DOMS stands for ‘delayed onset of muscle soreness’ and refers to the feeling of soreness or muscle ache that you may experience one to two days after training. They’re caused by tiny micro tears within the muscle, which occur particularly during resistance training and the eccentric (lengthening) phase of the movement.
DOMS are a very common thing, and not something to be worried about – but they can be very inconvenient for your training. You may find it helpful to train a different muscle group or take an extra rest day to help you recovery.
Dynamic stretches are active movements that work the joints and muscle through a full range of motion. They are often used to warm up before a workout and can help to improve mobility and flexibility.
The eccentric phase of an exercise refers to the lengthening portion and occurs when the movement works with the force of gravity. This phase is sometimes referred to as the 'lowering phase' and is the opposite to the concentric (lifting) phase. An example of an eccentric portion of an exercise is the lowering of the dumbbell during a bicep curl or sitting into a squat position.
EMOM stands for 'Every Minute On The Minute' is a form of interval training which involves completing a pre-determined number of reps of a particular exercise or exercise(s) within 60 seconds. You then use whatever time is left to rest and recover before moving onto the next set when the next minute starts.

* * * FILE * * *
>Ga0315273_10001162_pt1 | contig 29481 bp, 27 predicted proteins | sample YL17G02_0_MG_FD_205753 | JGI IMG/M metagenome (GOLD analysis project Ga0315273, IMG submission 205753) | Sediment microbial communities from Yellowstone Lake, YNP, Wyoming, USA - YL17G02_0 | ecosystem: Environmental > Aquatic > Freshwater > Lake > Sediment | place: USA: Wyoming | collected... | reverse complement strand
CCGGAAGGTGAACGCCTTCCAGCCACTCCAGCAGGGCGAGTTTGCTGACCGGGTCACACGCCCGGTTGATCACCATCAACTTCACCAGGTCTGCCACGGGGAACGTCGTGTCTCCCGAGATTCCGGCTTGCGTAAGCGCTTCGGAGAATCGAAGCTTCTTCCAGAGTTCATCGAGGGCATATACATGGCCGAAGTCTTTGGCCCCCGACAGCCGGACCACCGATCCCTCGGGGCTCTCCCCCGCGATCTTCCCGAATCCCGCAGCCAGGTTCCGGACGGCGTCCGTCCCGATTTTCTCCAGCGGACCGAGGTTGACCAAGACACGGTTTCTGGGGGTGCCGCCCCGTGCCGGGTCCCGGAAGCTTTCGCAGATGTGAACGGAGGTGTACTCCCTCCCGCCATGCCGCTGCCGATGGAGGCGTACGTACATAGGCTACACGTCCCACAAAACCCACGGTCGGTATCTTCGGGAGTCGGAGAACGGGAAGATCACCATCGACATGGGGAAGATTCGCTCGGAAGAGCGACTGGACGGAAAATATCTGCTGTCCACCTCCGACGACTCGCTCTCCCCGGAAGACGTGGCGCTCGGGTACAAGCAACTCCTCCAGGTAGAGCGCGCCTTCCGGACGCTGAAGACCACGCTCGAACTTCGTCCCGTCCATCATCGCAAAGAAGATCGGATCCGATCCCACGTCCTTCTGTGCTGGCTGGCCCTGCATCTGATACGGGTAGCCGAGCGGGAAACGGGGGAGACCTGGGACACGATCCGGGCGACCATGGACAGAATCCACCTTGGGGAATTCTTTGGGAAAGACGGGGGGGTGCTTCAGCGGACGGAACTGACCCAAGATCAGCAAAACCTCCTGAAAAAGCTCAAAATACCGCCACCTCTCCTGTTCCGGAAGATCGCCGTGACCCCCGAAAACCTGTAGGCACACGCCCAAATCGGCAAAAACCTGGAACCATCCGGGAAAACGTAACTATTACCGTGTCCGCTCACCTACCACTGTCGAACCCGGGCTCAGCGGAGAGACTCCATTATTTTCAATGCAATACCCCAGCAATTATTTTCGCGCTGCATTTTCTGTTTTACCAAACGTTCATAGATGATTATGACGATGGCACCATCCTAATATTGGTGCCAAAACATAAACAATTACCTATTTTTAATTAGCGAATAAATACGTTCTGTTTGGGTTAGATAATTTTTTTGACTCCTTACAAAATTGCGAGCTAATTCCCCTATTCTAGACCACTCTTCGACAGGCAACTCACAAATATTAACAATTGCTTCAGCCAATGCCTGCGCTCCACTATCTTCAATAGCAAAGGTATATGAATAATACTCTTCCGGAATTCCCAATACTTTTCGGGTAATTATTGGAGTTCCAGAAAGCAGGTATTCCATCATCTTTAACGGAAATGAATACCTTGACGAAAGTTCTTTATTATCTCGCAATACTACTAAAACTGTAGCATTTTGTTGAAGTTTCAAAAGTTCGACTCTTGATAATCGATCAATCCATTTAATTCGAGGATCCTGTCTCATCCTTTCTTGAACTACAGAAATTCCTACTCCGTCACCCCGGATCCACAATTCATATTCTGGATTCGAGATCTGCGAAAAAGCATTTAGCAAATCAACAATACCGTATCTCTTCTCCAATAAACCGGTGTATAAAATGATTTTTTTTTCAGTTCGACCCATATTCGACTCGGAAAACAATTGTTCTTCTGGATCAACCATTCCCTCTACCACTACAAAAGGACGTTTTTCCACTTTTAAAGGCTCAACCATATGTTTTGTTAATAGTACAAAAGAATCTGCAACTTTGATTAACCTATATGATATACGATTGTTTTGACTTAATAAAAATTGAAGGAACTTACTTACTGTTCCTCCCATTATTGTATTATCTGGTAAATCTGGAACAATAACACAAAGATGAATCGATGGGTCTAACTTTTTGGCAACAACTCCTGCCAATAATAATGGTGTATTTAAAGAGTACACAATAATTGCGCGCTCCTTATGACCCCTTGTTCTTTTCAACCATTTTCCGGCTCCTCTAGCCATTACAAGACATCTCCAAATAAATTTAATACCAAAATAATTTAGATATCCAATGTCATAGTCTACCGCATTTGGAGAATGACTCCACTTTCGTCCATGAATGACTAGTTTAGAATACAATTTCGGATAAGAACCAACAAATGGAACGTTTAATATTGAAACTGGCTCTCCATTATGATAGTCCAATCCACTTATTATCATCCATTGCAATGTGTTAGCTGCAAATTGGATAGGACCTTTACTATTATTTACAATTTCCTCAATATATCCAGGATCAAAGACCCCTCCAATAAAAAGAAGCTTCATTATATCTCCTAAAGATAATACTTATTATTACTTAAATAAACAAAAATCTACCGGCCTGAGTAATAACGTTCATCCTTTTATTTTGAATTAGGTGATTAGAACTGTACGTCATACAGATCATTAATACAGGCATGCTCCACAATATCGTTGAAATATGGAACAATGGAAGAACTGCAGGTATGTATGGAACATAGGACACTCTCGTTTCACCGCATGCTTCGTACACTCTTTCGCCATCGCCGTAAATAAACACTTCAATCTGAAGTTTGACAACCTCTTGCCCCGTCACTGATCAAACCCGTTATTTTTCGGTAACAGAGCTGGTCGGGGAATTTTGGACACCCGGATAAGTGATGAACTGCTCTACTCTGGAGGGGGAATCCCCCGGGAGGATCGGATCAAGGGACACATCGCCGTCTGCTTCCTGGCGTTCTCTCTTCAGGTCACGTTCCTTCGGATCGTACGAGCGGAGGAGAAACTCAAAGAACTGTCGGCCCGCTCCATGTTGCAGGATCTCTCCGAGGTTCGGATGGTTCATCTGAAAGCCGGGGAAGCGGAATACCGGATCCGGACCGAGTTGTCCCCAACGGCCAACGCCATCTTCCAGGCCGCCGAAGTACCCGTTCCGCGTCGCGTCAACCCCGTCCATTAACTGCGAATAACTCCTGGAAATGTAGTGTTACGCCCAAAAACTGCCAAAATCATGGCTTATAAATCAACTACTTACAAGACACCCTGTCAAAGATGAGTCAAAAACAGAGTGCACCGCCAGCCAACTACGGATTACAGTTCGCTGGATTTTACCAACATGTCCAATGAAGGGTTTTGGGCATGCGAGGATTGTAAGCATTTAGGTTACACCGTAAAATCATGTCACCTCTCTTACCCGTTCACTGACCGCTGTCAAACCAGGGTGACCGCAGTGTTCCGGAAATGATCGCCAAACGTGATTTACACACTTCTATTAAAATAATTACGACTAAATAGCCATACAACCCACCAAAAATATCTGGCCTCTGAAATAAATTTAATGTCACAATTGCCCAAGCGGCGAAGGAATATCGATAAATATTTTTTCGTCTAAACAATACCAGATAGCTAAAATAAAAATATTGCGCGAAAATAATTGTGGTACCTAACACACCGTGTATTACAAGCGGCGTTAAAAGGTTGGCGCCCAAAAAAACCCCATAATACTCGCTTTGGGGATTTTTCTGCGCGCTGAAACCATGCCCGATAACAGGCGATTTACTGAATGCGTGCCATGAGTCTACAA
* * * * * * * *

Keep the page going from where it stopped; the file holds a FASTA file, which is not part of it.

The EZ bar is a smaller bar with a W shape, which offers multiple angles for it can be held at. This bar is typically used for bicep and tricep exercises and can be more comfortable because it places less stress on the wrist and elbow joints than a straight bar. You can get both pre-loaded EZ bars and ones that you can load your own weight plates on to.
Free weights are weights which aren’t attached to a machine or the ground so can be picked up and moved around, like dumbbells or barbells. You may also hear the term 'free weights area' in the gym, and this just refers to the area where you will find a wide range of dumbbells and adjustable benches.
Functional fitness involves training in a way that improves full body strength and mobility by using real life movements, like pushing, lifting, climbing, twisting, and pulling. This style of training helps to perform daily activities, as well as sports, more easily.
Hammys is a slang word for hamstrings, which are the group of muscles in the back of your upper leg / thigh.
Short for high intensity interval training, HIIT is a style of workout that pairs short bursts of movement at high intensity with short periods of rest or lower intensity movement. It's a great workout option if you're short for time!
Hypertrophy is a technical term that relates to an increase in muscle growth and size. Training with muscular hypertrophy in mind means the exercises, reps, and sets you perform will be focused on increasing mass, rather than building strength (although both will happen). If your goal is hypertrophy, it's recommended to stick within a rep range of 6 to 12 reps.